This is the best and most useful exercise in humility, when (God) accustoms us to obey his Word, even though it be preached through men like us and sometimes even by those of lower worth than we. If he spoke from heaven, it would not be surprising if his sacred oracles were to be reverently received without delay by the ears and minds of all. For who would not dread the presence of His power? Who would not be stricken down at the sight of such great majesty? Who would not be confounded at such boundless splendor? But when a puny man risen from the dust speaks in God's name, at this point we best evidence our piety and obedience toward God if we show ourselves teachable toward his minister, although he excels us in nothing. (4.3.1)

04 March 2008

It's not easy

Poet Stephen Dunn, from an interview in Books & Culture by Aaron Rench, speaking about how poetry brings us closer to reality:
To get the world right is a hard-won thing. It's not easily done.

I feel the truth of this daily. This understanding the world rightly. It is a fight.

Honor to whom honor is owed

Our presbytery met last week in Orlando, Florida. Presbytery accomplishes a lot of good and necessary work, but the most significant thing we did last week was to honor the lifetime ministry work of Dr. Roy Blackwood. Dr. Blackwood officially requested, and was granted, that his resignation as senior pastor at Second RPC in Indianapolis be received. Although that part of the evening was a very sad occasion, the receiving of his resignation was followed by Pastor Keith Magill giving a long testimony concerning Dr. Blackwood's ministry and work. For me, three things shone through the evening.

First, the amount of work God has used Dr. Blackwood to accomplish is truly amazing. When he began pastoring in the 1950's, there was only one Reformed Presbyterian Church in Indiana. Now there are nine, all of which have the stamp of his passion and ministry upon them. Even our new church, Immanuel, owes honor to Dr. Blackwood; though he did not participate in the planting of this congregation, he helped plant our mother church and he helped instill the vision in that session and in our presbytery for continual church planting.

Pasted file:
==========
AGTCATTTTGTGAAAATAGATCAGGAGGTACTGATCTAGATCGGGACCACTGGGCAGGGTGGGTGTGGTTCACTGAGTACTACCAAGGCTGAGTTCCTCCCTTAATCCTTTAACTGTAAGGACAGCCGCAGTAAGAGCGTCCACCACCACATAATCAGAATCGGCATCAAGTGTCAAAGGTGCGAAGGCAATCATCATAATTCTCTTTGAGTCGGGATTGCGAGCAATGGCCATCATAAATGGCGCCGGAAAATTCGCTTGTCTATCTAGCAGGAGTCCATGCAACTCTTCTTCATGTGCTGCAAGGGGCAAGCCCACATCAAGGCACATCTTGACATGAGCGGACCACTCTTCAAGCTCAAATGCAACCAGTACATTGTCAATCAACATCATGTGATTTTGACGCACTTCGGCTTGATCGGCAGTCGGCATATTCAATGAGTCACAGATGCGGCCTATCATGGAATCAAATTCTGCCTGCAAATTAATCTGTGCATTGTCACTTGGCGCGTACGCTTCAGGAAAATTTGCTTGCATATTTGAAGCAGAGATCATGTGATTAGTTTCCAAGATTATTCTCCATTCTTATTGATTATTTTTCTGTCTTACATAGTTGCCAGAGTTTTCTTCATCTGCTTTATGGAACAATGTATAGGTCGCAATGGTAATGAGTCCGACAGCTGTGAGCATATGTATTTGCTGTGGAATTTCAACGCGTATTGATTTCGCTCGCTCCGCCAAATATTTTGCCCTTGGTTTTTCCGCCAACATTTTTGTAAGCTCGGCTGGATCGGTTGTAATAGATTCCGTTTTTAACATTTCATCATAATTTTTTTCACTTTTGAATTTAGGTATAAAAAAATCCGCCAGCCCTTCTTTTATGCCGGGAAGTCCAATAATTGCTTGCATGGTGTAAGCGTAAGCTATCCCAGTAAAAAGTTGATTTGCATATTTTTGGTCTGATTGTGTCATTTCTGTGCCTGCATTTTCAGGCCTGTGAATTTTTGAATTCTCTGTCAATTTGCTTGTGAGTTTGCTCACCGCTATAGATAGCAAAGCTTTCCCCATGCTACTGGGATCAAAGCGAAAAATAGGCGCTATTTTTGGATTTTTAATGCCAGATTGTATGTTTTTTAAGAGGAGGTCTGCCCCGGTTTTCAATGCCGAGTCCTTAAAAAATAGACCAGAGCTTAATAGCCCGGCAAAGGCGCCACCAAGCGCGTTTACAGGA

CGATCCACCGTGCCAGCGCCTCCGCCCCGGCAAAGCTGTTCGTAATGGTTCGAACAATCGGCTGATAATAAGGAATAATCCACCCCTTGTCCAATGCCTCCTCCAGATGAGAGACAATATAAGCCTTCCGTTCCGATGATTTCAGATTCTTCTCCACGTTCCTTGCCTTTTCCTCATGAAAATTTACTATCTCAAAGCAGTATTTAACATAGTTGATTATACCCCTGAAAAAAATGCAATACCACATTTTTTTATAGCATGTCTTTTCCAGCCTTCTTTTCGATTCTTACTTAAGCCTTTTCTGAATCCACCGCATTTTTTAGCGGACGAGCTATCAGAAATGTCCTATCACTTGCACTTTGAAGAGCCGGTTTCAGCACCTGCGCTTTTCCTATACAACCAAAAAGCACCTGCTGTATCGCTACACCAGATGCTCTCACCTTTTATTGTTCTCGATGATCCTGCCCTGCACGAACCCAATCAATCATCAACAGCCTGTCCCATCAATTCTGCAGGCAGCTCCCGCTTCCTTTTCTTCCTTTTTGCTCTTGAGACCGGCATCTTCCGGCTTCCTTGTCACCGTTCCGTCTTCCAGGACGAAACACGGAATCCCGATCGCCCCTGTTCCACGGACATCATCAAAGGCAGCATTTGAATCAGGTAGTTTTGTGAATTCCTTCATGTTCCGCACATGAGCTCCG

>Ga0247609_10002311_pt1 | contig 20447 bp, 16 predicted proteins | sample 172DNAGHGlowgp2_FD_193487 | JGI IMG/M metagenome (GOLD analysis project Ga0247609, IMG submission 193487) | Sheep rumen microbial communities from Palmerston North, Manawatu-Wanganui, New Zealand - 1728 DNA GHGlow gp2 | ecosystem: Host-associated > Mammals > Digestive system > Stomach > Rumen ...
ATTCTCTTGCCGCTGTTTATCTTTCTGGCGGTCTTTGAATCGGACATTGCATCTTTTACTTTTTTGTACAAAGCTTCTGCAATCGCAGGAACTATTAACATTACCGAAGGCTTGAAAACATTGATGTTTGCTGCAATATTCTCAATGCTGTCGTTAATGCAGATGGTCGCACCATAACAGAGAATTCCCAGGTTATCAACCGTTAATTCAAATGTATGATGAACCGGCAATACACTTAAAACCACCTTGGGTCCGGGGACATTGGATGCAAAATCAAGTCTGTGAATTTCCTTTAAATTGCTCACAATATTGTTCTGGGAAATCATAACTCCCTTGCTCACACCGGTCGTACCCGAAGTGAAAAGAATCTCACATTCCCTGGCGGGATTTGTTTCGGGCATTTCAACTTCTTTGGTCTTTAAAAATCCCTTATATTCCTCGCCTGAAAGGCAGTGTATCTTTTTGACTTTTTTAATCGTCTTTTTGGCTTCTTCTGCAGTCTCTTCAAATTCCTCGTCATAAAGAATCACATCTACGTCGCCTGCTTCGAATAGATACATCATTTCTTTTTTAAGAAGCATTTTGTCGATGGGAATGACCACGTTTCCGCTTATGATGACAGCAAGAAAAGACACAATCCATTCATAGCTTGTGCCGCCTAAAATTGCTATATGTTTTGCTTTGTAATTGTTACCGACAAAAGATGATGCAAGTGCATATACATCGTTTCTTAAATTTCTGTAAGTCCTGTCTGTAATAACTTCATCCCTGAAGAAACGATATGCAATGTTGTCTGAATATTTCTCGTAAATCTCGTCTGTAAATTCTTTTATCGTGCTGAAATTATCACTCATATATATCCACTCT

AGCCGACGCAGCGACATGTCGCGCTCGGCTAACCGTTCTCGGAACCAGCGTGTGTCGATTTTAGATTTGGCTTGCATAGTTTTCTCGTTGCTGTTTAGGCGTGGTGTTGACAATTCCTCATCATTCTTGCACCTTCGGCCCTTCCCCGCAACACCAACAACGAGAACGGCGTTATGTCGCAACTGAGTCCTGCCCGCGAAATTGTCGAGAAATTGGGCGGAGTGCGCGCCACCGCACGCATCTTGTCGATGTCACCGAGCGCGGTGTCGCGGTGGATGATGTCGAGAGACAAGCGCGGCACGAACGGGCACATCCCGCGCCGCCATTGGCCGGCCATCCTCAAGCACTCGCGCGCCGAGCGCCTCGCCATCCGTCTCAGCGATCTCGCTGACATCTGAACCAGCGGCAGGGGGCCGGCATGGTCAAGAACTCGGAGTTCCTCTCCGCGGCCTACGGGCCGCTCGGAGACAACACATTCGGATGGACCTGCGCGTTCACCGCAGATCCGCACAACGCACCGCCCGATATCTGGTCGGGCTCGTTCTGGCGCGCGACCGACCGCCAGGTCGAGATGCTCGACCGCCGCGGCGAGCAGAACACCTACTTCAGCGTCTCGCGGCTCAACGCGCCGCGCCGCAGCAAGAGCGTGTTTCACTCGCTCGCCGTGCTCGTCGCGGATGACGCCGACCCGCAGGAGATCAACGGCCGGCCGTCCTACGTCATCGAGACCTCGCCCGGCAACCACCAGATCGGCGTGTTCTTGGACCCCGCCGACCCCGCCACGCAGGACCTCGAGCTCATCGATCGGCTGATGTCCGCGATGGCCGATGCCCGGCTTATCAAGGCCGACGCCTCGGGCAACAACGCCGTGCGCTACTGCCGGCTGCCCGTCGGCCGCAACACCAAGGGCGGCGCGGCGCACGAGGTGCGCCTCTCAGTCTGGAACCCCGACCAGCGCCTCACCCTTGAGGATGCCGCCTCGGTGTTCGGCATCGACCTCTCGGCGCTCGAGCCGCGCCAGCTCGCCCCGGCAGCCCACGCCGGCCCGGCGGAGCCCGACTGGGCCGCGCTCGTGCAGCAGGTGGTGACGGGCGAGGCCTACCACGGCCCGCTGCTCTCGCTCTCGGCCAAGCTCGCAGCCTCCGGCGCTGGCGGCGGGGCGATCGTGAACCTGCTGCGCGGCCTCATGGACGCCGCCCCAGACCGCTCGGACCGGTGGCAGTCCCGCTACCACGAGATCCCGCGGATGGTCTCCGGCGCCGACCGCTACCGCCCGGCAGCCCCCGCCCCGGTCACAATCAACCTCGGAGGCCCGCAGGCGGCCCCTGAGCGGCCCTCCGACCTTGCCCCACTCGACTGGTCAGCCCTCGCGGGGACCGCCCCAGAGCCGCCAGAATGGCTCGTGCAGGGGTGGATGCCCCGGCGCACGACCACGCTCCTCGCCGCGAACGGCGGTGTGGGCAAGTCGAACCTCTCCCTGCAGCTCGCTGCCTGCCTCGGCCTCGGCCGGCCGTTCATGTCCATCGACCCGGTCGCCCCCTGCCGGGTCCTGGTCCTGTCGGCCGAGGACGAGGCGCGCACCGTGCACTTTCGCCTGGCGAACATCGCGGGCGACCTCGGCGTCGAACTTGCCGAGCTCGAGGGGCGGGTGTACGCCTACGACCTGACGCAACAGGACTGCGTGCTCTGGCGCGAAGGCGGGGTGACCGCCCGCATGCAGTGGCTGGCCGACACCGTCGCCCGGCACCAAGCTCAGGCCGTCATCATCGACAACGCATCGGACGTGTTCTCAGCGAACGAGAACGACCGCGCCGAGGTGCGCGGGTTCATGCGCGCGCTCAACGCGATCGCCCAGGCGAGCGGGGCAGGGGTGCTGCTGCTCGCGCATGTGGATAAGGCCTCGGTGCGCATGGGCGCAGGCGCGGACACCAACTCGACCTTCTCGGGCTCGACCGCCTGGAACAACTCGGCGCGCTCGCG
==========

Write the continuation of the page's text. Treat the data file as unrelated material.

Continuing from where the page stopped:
Second, the testimony of so many men and women include how Jesus used Dr. Blackwood in their lives. Several of the pastors spoke at a reception, revealing how Dr. Blackwood's passion for the church as a whole was equaled (if not surpassed) by his love for people as individuals. He was and remains a disciple-maker, calling and training many men for the pastorate and many more for lives devoted to Christ in other vocations.

Third, and perhaps the most moving, was Dr. Blackwood's reason for resigning his pastorate. His dear wife, Margie, was able to be there that evening with us and he recognized her commitment to and help for his ministry. This resounds in so many pastors' hearts, that "without her, I could not have done any of it." Fact is, Mrs. Blackwood needs more and more help these days. And Dr. Blackwood resigned in order to receive his promotion to taking care of her full time, this helpmate who took care of him for so many decades of ministry.

I'm sure Dr. Blackwood doesn't read blogs. If he did, he probably wouldn't like this post. At least not unless I end it the right way, by giving the honor to Christ rather than to Roy. This is his greatest testimony to me, that in everything, Jesus should receive the glory. It's not Roy's church or your church or my church. It's Jesus' church.